Tuesday, July 19, 2011

Artificial Intelligence (K Nearest Neighbor) in OPENCV

In pattern recognition, the k-nearest neighbor algorithm (k-NN) is a method for classifying objects based on closest training examples in the feature space. k-NN is a type of instance-based learning, or lazy learning where the function is only approximated locally and all computation is deferred until classification. The k-nearest neighbor algorithm is amongst the simplest of all machine learning algorithms: an object is classified by a majority vote of its neighbors, with the object being assigned to the class most common amongst its k nearest neighbors (k is a positive integer, typically small). If k = 1, then the object is simply assigned to the class of its nearest neighbor.

The k-NN algorithm can also be adapted for use in estimating continuous variables. One such implementation uses an inverse distance weighted average of the k-nearest multivariate neighbors. This algorithm functions as follows:
  1. Compute Euclidean or Mahalanobis distance from target plot to those that were sampled.
  2. Order samples taking for account calculated distances.
  3. Choose heuristically optimal k nearest neighbor based on RMSE done by cross validation technique.
  4. Calculate an inverse distance weighted average with the k-nearest multivariate neighbors.
Using a weighted k-NN also significantly improves the results: the class (or value, in regression problems) of each of the k nearest points is multiplied by a weight proportional to the inverse of the distance between that point and the point for which the class is to be predicted.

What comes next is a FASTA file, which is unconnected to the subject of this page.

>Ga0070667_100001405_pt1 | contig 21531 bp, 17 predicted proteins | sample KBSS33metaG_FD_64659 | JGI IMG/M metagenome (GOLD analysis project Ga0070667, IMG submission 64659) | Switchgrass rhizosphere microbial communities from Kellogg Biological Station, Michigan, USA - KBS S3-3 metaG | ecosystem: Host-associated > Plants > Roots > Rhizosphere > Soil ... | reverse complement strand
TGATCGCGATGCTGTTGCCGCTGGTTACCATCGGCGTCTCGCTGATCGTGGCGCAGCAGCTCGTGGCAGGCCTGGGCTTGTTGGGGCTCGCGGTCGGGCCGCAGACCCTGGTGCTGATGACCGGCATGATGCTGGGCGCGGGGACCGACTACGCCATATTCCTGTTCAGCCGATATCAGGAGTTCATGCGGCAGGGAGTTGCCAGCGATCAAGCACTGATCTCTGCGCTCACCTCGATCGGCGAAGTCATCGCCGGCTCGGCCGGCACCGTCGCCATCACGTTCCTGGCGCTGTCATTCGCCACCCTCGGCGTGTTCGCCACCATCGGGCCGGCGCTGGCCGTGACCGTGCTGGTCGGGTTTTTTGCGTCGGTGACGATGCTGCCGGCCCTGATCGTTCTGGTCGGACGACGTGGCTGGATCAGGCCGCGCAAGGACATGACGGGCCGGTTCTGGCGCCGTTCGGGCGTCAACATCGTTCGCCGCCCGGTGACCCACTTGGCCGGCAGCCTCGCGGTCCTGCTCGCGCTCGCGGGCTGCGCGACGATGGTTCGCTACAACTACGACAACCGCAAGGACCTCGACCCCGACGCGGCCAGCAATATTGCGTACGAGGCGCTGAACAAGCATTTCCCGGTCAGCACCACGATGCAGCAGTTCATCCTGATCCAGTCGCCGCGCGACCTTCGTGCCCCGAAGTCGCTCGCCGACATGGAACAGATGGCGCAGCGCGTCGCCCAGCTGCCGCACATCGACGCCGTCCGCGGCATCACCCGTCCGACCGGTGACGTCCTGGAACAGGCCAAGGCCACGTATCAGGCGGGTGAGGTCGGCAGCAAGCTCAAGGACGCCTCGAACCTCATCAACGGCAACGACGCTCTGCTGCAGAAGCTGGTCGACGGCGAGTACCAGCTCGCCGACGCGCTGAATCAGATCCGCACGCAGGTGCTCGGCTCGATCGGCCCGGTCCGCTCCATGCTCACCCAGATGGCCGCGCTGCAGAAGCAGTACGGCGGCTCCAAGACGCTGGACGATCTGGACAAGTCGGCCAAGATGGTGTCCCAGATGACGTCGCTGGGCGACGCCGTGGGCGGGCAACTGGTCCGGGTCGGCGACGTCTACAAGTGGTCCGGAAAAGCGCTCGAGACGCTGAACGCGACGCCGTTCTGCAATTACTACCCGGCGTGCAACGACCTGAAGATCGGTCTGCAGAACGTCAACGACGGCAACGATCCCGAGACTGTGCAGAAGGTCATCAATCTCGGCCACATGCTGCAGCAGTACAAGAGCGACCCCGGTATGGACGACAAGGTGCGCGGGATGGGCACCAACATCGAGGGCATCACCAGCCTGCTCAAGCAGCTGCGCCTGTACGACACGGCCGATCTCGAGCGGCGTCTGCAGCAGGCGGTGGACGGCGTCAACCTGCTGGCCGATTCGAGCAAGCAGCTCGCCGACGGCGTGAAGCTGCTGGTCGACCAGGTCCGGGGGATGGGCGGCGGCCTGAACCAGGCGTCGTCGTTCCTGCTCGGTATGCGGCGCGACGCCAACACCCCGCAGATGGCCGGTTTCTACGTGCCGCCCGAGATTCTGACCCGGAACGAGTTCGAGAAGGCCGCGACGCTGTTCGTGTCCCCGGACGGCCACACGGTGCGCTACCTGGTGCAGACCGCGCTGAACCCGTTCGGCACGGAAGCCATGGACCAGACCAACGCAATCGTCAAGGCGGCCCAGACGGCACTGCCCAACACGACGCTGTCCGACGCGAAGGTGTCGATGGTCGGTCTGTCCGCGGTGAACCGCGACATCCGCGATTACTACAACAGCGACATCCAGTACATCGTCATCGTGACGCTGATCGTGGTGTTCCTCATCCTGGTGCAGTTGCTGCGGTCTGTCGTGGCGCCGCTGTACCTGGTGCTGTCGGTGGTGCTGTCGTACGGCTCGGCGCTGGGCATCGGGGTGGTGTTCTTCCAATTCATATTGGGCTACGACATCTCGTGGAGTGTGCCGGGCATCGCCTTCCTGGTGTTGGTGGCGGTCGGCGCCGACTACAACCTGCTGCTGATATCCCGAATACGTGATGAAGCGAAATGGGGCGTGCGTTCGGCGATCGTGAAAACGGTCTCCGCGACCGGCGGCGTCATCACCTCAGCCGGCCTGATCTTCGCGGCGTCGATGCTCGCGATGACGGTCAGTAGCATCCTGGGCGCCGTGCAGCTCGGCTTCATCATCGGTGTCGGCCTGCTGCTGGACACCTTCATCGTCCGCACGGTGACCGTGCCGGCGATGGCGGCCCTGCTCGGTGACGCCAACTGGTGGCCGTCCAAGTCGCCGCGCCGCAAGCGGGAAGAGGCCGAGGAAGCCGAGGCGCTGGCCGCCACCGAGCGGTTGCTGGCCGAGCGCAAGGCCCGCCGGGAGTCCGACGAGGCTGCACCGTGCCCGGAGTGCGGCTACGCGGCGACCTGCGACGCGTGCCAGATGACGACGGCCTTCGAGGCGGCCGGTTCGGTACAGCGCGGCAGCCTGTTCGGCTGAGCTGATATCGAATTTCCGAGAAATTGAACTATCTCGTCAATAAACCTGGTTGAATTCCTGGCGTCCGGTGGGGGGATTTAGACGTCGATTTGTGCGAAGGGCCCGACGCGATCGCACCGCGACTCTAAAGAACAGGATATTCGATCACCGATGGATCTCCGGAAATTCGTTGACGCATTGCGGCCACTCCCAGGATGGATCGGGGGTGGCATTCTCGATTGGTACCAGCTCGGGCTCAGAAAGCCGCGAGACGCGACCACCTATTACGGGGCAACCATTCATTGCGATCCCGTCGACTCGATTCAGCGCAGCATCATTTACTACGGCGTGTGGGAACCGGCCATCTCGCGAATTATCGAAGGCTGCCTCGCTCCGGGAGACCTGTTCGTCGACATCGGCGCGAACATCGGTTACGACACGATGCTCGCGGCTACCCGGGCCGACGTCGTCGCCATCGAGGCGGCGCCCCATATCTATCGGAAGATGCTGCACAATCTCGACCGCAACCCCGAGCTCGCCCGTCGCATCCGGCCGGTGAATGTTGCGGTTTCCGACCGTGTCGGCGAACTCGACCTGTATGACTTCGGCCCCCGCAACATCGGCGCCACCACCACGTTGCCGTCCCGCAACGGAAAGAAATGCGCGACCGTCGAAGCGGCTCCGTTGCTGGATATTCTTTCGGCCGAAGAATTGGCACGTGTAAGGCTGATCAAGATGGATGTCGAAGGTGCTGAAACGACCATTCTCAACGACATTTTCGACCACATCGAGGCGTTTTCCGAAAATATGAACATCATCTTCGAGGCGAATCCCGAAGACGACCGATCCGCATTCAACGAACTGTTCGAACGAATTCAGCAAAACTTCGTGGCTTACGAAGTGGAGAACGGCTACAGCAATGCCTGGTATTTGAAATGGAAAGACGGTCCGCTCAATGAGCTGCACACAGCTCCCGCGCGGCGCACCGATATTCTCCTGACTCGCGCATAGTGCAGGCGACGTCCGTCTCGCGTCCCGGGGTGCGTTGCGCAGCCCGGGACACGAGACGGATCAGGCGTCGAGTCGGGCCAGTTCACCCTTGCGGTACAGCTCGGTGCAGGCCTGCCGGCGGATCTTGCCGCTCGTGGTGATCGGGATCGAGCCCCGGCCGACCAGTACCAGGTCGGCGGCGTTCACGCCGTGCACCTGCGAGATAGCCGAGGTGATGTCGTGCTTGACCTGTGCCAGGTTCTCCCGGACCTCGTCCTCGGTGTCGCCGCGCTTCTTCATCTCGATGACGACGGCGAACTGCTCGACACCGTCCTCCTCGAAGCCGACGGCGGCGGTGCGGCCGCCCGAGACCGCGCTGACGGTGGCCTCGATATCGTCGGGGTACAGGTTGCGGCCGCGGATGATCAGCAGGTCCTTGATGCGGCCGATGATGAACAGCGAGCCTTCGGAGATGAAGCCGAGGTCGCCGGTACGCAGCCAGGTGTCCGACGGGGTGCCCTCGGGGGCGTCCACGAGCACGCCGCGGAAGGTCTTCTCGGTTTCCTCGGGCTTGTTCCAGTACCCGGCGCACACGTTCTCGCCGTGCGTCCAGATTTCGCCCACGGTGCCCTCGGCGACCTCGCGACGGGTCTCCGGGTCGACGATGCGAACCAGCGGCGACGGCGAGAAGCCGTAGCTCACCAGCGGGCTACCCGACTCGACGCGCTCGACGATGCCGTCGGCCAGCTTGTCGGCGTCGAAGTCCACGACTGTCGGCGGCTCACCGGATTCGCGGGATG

class atsKNN{
public :
    void knn(cv::Mat& trainingData, cv::Mat& trainingClasses, cv::Mat& testData, cv::Mat& testClasses, int K)
    {
        cv::KNearest knn(trainingData, trainingClasses, cv::Mat(), false, K);
        cv::Mat predicted(testClasses.rows, 1, CV_32F);
        for(int i = 0; i < testData.rows; i++) {
                const cv::Mat sample = testData.row(i);
                predicted.at<float>(i,0) = knn.find_nearest(sample, K);
        }

        float percentage = evaluate(predicted, testClasses) * 100;
        cout << "K Nearest Neighbor Evaluated Accuracy = " << percentage << "%" << endl;
        prediction = predicted;
    }
    void showplot(cv::Mat testData)
    {
        plot_binary(testData, prediction, "Predictions Backpropagation");
    }
private:
    cv::Mat prediction;

};



the simplicity of the algorithm in classifying things requires you to provide alot of training samples to ensure lots of vectors are created within K. therefore it is not optimized for speed and space. in addition to consuming alot of memory it is really slow.

3 comments:

  1. Thanks for your post! It is realy informative. If a neighbor will have several parameters(variables), how will a code look like?

    ReplyDelete
  2. Hey.. I need your help.. I want a code that detect the red color from an image using KNN classifier.

    Thank you

    ReplyDelete